The complexity and simplicity of Christian unity

Life in the Postmodern Shift

February 8, 2023 | Opinion | Volume 27 Issue 3
Troy Watson | Columnist
“If you watch an orchestra tune at the beginning of a performance, you’ll notice the musicians don’t all try to tune to one another. That would be chaos...” (Photo by Larisa Birta/Unsplash)

Understanding how to pray and work towards unity with all “Christians” has been a struggle for me. How do I seek unity with people who call themselves Christian, but embody attitudes, values, behaviours and beliefs that, in my opinion, are diametrically opposed to the teachings, character and heart of Jesus.

This struggle is by no means new, or unique to me.

In 1860, five years before the United States abolished slavery, the American preacher Charles Spurgeon said he refused to stand in unity or have any kind of fellowship with “Christian” slaveowners. Was Spurgeon wrong to reject unity with “Christian” slaveholders? Is it wrong to reject unity today with “Christians” who cause harm to others?

The Bible teaches Christian unity is a good thing, but it also instructs us not to associate with certain “Christians.” The apostle Paul warns us to have nothing to do with “brothers” and “sisters” in the faith who are undisciplined, greedy, sexually immoral, verbally abusive, divisive, drunkards, swindlers or deviating from sound doctrine.

This teaching actually makes the issue more complicated for me. I mean, how divisive does a Christian have to be, for example, for us to sever ties with them?

In Matthew 7 Jesus says, beware of false teachers and false prophets. He instructs us to be discerning, to see beyond appearances, and examine what kind of fruit other people’s lives produce, because not all who claim to be Christians are genuine followers.

He says, Not everyone who calls me Lord will enter the kingdom of heaven. On the day of judgment, Jesus says he will tell many professing Christians, Depart from me. I don’t know you!

To be honest, that’s how I want to respond to certain “Christians” sometimes. “Depart from me. I don’t know you. Hey everybody, I don’t know them. I’m not with these people. I’m not one of ‘those Christians.’”

Have you ever said, “Yes, I’m a Christian, but not one of those Christians!” Or at least thought it?

As soon as I start thinking this way, I quickly realize I’m in no position to judge anyone else. Is my life really the gold standard of godliness and Christ-like living? Hardly. I’m well aware of the log in my own eye. I have no business viewing others as unworthy of fellowship with the likes of me. Yet, can I really seek unity, in good conscience, with someone who inflicts harm upon others in the name of Jesus?

The call to Christian unity is complicated. Yet, it’s also really simple.

Jesus teaches us that unity is not the result of seeking unity with other Christians, it is the result of abiding in him and being in unity with his Spirit. When we consciously live in tune with the Spirit of Christ, we will naturally share unity with other people who are doing the same.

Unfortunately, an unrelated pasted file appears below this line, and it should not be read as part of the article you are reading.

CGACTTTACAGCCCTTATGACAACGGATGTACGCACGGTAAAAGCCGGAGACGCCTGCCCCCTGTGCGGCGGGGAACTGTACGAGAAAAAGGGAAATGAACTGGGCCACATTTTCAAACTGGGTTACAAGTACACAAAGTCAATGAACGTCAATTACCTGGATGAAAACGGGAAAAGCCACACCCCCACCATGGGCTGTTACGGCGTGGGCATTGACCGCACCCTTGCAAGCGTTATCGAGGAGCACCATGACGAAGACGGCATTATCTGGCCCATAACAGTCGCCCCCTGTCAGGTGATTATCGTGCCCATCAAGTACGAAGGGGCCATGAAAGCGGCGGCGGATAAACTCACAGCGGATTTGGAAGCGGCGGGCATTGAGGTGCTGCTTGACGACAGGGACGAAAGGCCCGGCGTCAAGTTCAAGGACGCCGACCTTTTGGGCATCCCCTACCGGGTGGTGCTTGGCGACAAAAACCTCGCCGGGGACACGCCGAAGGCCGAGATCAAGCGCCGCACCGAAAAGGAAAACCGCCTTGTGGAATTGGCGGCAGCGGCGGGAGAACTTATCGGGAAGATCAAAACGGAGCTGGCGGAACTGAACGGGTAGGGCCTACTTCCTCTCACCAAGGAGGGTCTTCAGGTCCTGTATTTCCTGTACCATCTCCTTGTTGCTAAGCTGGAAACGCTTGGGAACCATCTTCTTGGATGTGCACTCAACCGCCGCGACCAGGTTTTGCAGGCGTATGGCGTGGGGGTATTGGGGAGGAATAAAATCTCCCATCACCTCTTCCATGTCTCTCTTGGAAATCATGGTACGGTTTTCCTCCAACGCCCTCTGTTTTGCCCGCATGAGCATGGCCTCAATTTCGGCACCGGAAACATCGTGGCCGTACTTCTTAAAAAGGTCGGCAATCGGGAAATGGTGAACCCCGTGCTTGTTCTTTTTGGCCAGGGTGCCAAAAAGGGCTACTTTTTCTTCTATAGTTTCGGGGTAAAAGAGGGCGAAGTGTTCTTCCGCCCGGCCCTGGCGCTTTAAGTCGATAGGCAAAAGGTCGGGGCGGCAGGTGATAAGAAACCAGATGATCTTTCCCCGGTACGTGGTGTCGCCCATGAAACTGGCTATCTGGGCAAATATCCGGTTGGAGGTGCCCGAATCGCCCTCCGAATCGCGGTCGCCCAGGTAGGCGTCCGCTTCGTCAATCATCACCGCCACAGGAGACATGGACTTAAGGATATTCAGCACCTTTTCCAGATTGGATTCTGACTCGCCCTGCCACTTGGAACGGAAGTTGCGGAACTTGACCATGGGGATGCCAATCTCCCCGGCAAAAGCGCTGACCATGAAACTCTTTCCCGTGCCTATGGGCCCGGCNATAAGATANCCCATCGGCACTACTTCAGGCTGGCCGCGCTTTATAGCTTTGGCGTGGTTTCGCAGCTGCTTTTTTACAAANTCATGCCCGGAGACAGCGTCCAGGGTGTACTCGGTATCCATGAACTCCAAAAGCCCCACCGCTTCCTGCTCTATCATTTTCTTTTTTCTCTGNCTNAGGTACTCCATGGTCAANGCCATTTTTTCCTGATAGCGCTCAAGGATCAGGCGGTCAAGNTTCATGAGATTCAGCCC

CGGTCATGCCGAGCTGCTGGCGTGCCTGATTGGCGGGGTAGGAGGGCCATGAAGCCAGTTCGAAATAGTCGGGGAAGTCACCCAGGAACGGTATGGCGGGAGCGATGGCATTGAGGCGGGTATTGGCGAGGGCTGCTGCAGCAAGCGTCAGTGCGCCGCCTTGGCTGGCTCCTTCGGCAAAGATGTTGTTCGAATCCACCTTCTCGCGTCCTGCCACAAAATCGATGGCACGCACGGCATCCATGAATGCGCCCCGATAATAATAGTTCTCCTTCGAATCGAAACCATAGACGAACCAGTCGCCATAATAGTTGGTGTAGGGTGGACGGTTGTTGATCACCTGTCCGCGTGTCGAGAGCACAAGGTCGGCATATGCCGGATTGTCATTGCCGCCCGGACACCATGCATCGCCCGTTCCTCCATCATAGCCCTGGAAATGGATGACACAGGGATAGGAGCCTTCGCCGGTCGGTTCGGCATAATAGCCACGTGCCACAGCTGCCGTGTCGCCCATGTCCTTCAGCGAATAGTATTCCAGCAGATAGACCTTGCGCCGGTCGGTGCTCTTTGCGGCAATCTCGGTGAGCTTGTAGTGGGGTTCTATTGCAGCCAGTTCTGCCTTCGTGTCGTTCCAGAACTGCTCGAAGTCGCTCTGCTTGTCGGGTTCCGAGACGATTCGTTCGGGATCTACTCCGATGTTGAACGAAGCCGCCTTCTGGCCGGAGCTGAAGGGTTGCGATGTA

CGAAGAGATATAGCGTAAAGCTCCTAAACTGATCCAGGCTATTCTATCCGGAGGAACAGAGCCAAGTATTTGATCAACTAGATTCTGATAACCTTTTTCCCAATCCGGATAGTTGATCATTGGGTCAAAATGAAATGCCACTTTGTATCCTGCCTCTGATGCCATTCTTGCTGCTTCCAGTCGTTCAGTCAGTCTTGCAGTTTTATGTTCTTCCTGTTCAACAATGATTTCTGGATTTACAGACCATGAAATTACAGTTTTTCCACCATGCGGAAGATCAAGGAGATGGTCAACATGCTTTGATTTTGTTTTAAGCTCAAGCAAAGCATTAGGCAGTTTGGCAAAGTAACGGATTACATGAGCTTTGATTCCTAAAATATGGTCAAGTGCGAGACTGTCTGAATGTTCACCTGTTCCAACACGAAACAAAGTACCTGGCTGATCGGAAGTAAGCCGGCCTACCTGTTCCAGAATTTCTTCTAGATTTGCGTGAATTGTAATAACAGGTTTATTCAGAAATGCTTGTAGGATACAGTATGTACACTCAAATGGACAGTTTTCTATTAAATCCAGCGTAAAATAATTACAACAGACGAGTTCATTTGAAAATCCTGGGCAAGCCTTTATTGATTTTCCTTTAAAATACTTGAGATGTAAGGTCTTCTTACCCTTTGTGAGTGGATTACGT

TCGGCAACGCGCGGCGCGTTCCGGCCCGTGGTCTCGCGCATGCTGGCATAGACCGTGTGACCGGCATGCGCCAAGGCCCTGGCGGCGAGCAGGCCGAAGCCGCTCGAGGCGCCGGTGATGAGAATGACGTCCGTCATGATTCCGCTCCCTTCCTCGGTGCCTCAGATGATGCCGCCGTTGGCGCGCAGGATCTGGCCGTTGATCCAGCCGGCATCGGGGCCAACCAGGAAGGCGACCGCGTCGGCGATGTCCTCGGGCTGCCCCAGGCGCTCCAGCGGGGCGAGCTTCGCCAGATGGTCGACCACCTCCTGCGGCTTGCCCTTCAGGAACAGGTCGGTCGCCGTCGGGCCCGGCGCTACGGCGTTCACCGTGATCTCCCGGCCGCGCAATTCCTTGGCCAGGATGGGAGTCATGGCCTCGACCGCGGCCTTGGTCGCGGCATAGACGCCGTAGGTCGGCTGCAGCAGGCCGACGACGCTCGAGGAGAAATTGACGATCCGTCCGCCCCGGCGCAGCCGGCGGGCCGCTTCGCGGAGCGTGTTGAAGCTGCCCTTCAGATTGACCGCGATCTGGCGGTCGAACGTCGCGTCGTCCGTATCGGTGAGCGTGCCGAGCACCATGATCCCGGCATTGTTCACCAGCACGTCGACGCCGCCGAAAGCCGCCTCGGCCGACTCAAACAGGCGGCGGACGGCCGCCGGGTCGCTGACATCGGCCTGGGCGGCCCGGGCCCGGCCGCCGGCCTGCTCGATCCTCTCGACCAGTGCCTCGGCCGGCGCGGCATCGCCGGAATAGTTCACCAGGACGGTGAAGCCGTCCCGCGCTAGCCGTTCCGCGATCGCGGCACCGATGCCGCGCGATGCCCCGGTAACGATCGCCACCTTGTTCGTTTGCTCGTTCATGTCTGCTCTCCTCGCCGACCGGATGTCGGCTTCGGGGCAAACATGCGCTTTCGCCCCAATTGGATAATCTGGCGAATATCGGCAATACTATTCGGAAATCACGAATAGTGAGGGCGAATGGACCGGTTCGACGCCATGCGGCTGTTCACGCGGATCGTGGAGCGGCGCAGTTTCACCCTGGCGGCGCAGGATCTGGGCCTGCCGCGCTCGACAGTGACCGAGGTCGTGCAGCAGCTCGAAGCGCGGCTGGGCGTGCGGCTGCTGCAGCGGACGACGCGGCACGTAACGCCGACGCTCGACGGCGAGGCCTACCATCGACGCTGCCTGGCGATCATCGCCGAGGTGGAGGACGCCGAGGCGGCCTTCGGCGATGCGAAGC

If you watch an orchestra tune at the beginning of a performance, you’ll notice the musicians don’t all try to tune to one another. That would be chaos. And futile. Instead, they all tune to the same instrument, the oboe.

Christ is the oboe of our orchestra. In order to be in tune with one another, we need to tune ourselves to Christ. The more we focus on tuning our lives, hearts and minds to the Spirit of Christ, the more unity and harmony we will experience with others who are tuning into the Great Key.

As I seek to follow Christ, it becomes clear I’m called to walk in humility and be generous, gentle and patient with others, including “those Christians.” Especially when I’m confronting them. (In my experience and observation, 9 times out of 10 it’s not the Spirit leading us to confront others, it’s our ego, pride, self-righteousness.)

It’s also clear I’m called to pray for others, including “those Christians.” Instead of judging, mocking, condemning or gossiping, I’m called to pray for them. To genuinely hold them in my mind and heart, and lift them up to the Spirit, desiring their growth and wellbeing.

Sometimes this feels impossible. In those moments, I’m learning to bring my desire to desire their growth and wellbeing, to the Spirit of Christ in prayer, and ask for God’s help.

Yet the truth is, when I actually abide in the Spirit of Christ, unity with all people is a divine reality I experience, not something I need to work towards.

Troy Watson is learning to tune to the Great Key (

Read more Life in the Postmodern Shift columns:
Makin’ space
Who is my Samaritan?
The end is probably nigh, but I’m optimistic
The Paradox of Enoughness
In the tension

“If you watch an orchestra tune at the beginning of a performance, you’ll notice the musicians don’t all try to tune to one another. That would be chaos...” (Photo by Larisa Birta/Unsplash)

Share this page: Twitter Instagram

Add new comment

Canadian Mennonite invites comments and encourages constructive discussion about our content. Actual full names (first and last) are required. Comments are moderated and may be edited. They will not appear online until approved and will be posted during business hours. Some comments may be reproduced in print.